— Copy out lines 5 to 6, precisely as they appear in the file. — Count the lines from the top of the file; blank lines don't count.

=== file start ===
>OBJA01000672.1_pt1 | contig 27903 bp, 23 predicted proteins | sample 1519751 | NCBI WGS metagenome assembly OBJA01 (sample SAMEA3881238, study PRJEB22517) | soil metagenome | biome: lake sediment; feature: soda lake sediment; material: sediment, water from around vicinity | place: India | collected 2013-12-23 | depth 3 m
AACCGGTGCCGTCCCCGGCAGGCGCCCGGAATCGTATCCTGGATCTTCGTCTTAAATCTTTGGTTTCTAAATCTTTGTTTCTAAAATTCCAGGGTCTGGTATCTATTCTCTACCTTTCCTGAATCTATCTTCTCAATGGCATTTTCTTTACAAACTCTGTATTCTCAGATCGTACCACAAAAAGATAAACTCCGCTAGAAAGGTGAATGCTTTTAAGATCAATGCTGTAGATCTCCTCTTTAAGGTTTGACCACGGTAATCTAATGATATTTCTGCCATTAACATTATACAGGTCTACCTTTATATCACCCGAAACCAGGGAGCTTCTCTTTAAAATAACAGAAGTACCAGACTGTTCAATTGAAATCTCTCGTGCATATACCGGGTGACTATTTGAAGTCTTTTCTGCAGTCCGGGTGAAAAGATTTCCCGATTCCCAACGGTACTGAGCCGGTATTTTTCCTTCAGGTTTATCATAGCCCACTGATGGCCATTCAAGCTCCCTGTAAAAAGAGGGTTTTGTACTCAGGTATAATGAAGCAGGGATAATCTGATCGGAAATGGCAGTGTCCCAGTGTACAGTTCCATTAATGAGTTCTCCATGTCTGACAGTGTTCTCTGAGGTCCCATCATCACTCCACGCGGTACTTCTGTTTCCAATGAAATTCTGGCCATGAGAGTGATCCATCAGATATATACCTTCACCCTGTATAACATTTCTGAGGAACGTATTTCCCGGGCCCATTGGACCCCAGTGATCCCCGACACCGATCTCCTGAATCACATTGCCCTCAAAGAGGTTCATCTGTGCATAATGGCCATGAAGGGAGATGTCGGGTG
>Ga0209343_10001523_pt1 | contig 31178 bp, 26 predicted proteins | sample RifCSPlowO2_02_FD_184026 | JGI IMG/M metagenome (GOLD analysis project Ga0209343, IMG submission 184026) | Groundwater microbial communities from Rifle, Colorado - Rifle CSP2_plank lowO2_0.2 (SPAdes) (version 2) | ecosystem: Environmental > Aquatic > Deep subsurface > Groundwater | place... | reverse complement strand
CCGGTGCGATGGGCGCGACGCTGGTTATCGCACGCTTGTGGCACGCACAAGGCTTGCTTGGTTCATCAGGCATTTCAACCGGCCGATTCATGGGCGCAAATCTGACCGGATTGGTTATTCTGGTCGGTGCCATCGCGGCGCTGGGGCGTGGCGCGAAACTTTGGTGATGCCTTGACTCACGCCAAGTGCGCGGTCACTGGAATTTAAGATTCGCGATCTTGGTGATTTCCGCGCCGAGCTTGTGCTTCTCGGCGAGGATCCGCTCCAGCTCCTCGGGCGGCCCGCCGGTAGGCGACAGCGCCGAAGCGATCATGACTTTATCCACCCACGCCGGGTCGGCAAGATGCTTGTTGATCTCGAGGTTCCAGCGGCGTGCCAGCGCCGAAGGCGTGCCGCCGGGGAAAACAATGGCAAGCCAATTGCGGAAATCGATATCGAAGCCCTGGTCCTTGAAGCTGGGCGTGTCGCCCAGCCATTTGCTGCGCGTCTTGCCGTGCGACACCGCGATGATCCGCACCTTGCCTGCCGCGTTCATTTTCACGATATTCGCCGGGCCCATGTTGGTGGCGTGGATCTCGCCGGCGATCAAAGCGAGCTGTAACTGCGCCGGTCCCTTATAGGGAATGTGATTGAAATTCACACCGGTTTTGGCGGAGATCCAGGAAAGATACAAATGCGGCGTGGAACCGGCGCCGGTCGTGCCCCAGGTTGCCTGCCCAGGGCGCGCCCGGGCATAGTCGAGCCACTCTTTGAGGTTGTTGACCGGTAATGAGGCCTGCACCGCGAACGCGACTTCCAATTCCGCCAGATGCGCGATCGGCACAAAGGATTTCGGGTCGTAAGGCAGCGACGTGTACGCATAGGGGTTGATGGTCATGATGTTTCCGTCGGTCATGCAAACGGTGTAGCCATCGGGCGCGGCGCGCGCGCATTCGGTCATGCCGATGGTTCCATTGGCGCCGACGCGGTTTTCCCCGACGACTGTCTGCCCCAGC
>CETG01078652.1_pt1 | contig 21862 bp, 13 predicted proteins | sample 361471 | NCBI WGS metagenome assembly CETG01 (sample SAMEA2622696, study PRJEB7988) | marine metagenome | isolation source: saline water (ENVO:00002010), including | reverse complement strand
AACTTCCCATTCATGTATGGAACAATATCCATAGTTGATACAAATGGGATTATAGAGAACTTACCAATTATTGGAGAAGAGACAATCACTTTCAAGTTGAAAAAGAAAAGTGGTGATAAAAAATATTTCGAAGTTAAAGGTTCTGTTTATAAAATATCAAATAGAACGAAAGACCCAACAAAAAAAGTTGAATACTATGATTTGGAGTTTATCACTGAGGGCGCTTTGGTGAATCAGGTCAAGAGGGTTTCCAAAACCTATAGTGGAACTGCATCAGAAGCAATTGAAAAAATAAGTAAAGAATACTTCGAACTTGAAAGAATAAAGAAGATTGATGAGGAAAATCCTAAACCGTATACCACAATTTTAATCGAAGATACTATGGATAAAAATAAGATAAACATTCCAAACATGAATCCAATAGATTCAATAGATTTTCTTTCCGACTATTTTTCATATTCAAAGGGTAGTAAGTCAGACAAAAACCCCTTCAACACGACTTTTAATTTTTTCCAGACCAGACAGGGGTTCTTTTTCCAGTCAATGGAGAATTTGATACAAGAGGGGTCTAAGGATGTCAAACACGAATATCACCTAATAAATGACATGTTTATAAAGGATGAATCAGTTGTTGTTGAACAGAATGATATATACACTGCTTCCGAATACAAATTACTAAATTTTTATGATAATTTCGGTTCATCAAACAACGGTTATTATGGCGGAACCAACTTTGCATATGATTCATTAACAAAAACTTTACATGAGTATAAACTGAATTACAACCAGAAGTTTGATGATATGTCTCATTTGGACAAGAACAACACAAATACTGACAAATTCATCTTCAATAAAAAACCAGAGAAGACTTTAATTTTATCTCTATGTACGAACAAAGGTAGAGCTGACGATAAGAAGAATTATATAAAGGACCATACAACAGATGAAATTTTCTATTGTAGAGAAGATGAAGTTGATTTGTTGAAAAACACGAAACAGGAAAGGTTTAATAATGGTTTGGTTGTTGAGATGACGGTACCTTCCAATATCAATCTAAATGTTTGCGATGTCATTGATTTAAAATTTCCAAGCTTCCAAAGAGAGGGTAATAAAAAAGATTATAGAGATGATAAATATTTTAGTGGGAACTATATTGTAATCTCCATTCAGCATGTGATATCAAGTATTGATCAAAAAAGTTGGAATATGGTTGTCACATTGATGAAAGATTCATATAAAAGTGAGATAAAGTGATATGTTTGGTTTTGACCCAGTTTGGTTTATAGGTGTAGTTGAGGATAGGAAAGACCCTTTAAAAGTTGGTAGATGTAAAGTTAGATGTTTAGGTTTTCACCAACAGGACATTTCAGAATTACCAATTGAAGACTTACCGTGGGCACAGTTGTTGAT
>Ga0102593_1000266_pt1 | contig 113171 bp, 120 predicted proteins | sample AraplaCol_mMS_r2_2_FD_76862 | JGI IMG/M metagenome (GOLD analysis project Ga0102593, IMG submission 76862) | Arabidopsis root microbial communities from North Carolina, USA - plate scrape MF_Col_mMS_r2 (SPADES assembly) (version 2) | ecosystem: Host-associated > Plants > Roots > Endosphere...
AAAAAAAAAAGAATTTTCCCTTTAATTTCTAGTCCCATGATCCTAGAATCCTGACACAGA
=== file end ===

>CETG01078652.1_pt1 | contig 21862 bp, 13 predicted proteins | sample 361471 | NCBI WGS metagenome assembly CETG01 (sample SAMEA2622696, study PRJEB7988) | marine metagenome | isolation source: saline water (ENVO:00002010), including | reverse complement strand
AACTTCCCATTCATGTATGGAACAATATCCATAGTTGATACAAATGGGATTATAGAGAACTTACCAATTATTGGAGAAGAGACAATCACTTTCAAGTTGAAAAAGAAAAGTGGTGATAAAAAATATTTCGAAGTTAAAGGTTCTGTTTATAAAATATCAAATAGAACGAAAGACCCAACAAAAAAAGTTGAATACTATGATTTGGAGTTTATCACTGAGGGCGCTTTGGTGAATCAGGTCAAGAGGGTTTCCAAAACCTATAGTGGAACTGCATCAGAAGCAATTGAAAAAATAAGTAAAGAATACTTCGAACTTGAAAGAATAAAGAAGATTGATGAGGAAAATCCTAAACCGTATACCACAATTTTAATCGAAGATACTATGGATAAAAATAAGATAAACATTCCAAACATGAATCCAATAGATTCAATAGATTTTCTTTCCGACTATTTTTCATATTCAAAGGGTAGTAAGTCAGACAAAAACCCCTTCAACACGACTTTTAATTTTTTCCAGACCAGACAGGGGTTCTTTTTCCAGTCAATGGAGAATTTGATACAAGAGGGGTCTAAGGATGTCAAACACGAATATCACCTAATAAATGACATGTTTATAAAGGATGAATCAGTTGTTGTTGAACAGAATGATATATACACTGCTTCCGAATACAAATTACTAAATTTTTATGATAATTTCGGTTCATCAAACAACGGTTATTATGGCGGAACCAACTTTGCATATGATTCATTAACAAAAACTTTACATGAGTATAAACTGAATTACAACCAGAAGTTTGATGATATGTCTCATTTGGACAAGAACAACACAAATACTGACAAATTCATCTTCAATAAAAAACCAGAGAAGACTTTAATTTTATCTCTATGTACGAACAAAGGTAGAGCTGACGATAAGAAGAATTATATAAAGGACCATACAACAGATGAAATTTTCTATTGTAGAGAAGATGAAGTTGATTTGTTGAAAAACACGAAACAGGAAAGGTTTAATAATGGTTTGGTTGTTGAGATGACGGTACCTTCCAATATCAATCTAAATGTTTGCGATGTCATTGATTTAAAATTTCCAAGCTTCCAAAGAGAGGGTAATAAAAAAGATTATAGAGATGATAAATATTTTAGTGGGAACTATATTGTAATCTCCATTCAGCATGTGATATCAAGTATTGATCAAAAAAGTTGGAATATGGTTGTCACATTGATGAAAGATTCATATAAAAGTGAGATAAAGTGATATGTTTGGTTTTGACCCAGTTTGGTTTATAGGTGTAGTTGAGGATAGGAAAGACCCTTTAAAAGTTGGTAGATGTAAAGTTAGATGTTTAGGTTTTCACCAACAGGACATTTCAGAATTACCAATTGAAGACTTACCGTGGGCACAGTTGTTGAT